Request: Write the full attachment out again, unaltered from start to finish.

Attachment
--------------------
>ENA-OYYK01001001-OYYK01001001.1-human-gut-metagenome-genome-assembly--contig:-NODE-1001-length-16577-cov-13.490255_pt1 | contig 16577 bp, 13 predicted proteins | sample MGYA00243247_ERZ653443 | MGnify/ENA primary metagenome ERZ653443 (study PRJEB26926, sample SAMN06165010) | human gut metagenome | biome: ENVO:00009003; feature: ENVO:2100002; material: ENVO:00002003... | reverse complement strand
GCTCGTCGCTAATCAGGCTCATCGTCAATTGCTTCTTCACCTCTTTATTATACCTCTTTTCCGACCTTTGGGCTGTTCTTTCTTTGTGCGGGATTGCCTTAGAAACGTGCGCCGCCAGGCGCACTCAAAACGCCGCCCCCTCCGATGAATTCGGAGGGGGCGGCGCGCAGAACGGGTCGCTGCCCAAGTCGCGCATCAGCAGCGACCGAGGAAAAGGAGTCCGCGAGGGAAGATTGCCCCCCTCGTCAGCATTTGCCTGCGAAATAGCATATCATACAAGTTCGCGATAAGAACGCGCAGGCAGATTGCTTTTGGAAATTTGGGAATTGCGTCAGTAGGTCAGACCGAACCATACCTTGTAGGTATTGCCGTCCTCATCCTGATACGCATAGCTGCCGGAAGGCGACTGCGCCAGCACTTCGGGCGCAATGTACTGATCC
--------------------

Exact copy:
>ENA-OYYK01001001-OYYK01001001.1-human-gut-metagenome-genome-assembly--contig:-NODE-1001-length-16577-cov-13.490255_pt1 | contig 16577 bp, 13 predicted proteins | sample MGYA00243247_ERZ653443 | MGnify/ENA primary metagenome ERZ653443 (study PRJEB26926, sample SAMN06165010) | human gut metagenome | biome: ENVO:00009003; feature: ENVO:2100002; material: ENVO:00002003... | reverse complement strand
GCTCGTCGCTAATCAGGCTCATCGTCAATTGCTTCTTCACCTCTTTATTATACCTCTTTTCCGACCTTTGGGCTGTTCTTTCTTTGTGCGGGATTGCCTTAGAAACGTGCGCCGCCAGGCGCACTCAAAACGCCGCCCCCTCCGATGAATTCGGAGGGGGCGGCGCGCAGAACGGGTCGCTGCCCAAGTCGCGCATCAGCAGCGACCGAGGAAAAGGAGTCCGCGAGGGAAGATTGCCCCCCTCGTCAGCATTTGCCTGCGAAATAGCATATCATACAAGTTCGCGATAAGAACGCGCAGGCAGATTGCTTTTGGAAATTTGGGAATTGCGTCAGTAGGTCAGACCGAACCATACCTTGTAGGTATTGCCGTCCTCATCCTGATACGCATAGCTGCCGGAAGGCGACTGCGCCAGCACTTCGGGCGCAATGTACTGATCC